After soaring in the middle of the last decade, India’s economy has struggled in recent years. The country’s GDP growth rate has declined from over 10% in 2010 to less than 5% in 2012 and 2013. At the same time the inflation rate has remained close to 10%. Many of the root causes of the economic woes are related to the government: the India suffers from poor infrastructure, stifling bureaucracy, and endemic corruption. Optimists therefore think that India’s election, which started last week and continues until May 12th, could be a turning point for the country’s economy.
The great hope for the optimists is Narendra Modi, the leader of the Bharatiya Janata Party, which has been leading in the polls. While he was leader of Gujarat, a state in western India, it attracted business investment and grew substantially faster than the country as a whole. His supporters argue that he could pull off a similar trick at the national level, reviving India’s economic fortunes.
It’s not much of a stretch to think that a new leader could have a profound effect: renewed economic optimism after the election of Shinzo Abe in Japan at the end of 2012 led to a surge in that country’s stock market. Yet even if Modi’s party wins the election, he’ll have a number of challenges to overcome.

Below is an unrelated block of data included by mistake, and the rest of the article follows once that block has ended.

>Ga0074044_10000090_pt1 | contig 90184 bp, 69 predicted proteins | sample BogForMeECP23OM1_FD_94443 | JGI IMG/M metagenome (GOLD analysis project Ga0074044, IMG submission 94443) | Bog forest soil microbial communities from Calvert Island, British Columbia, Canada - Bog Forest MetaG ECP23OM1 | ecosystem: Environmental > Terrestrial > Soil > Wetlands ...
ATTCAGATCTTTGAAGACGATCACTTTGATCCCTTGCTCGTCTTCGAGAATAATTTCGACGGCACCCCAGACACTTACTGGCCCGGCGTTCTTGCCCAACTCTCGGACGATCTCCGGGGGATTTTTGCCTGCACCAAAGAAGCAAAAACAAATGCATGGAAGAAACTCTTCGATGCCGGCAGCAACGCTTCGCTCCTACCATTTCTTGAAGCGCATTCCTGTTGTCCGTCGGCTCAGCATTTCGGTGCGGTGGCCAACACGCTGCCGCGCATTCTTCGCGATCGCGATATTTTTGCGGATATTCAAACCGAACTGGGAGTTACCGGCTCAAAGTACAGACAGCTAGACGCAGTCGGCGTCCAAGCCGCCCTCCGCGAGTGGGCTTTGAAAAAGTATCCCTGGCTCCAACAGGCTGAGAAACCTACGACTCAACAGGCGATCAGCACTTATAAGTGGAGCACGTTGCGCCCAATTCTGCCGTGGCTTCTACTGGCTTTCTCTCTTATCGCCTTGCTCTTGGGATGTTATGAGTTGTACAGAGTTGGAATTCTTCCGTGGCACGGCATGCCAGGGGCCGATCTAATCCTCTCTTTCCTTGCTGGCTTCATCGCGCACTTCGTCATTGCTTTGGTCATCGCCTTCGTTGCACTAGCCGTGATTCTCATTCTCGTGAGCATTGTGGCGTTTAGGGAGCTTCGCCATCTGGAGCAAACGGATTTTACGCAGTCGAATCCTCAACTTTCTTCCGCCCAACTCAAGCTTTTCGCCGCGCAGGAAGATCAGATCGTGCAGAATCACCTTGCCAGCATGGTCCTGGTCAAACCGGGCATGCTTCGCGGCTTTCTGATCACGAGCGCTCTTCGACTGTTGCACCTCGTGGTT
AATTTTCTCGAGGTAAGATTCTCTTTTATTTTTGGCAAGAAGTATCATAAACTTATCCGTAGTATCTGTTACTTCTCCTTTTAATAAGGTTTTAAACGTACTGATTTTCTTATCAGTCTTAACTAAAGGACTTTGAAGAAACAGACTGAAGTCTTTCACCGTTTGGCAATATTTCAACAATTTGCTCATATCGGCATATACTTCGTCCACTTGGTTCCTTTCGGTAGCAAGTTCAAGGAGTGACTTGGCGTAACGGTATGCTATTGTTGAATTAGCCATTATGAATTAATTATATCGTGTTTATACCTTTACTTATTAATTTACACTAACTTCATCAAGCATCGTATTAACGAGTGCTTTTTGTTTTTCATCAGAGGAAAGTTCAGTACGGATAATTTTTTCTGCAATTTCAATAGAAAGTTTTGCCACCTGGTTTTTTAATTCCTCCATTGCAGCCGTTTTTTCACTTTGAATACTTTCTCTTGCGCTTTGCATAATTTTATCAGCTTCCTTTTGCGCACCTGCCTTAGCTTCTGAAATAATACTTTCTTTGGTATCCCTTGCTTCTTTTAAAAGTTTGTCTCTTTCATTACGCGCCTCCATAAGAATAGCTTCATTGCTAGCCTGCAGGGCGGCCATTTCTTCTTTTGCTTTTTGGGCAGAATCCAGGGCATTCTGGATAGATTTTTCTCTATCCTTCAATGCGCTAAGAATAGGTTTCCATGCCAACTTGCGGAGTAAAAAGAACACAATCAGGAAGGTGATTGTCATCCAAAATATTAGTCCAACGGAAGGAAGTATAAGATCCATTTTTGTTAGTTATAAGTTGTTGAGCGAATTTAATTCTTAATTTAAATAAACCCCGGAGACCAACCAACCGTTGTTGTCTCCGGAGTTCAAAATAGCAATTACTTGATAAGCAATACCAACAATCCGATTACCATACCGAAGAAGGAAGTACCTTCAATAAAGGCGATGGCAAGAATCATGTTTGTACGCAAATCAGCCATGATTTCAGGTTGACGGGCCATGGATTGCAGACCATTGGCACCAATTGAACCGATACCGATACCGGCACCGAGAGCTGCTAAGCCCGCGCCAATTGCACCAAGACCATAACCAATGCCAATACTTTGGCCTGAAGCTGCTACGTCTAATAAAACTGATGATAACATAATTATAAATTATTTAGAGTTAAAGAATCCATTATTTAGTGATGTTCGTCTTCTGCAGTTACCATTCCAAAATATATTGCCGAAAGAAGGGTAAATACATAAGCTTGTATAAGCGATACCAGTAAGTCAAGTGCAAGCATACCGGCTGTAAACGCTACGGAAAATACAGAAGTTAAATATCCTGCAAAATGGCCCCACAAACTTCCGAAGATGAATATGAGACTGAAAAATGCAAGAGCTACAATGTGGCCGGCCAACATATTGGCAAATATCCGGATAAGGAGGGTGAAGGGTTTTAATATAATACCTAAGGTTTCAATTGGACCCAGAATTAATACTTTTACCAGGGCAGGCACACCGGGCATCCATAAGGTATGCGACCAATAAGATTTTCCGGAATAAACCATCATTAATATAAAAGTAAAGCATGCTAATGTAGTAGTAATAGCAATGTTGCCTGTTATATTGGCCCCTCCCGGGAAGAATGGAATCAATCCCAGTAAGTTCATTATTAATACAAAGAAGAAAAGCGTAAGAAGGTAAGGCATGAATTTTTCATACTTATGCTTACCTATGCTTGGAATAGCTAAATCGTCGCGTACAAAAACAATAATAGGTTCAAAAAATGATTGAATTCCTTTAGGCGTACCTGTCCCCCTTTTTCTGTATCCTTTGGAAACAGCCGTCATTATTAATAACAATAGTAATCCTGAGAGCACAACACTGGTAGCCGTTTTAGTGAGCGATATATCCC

Political power in India is split between the federal government and the states, and even at the federal level the leading party often has to share power with smaller parties to get a majority in Parliament. And the vested interests that benefit from the current dysfunction could prove too powerful an obstacle. After all, the recent economic slowdown has been overseen by Prime Minister Manmohan Singh, an Oxford-educated economist who was himself a hero to reformers for his role in transforming India’s economy as Finance Minister during the early 1990’s.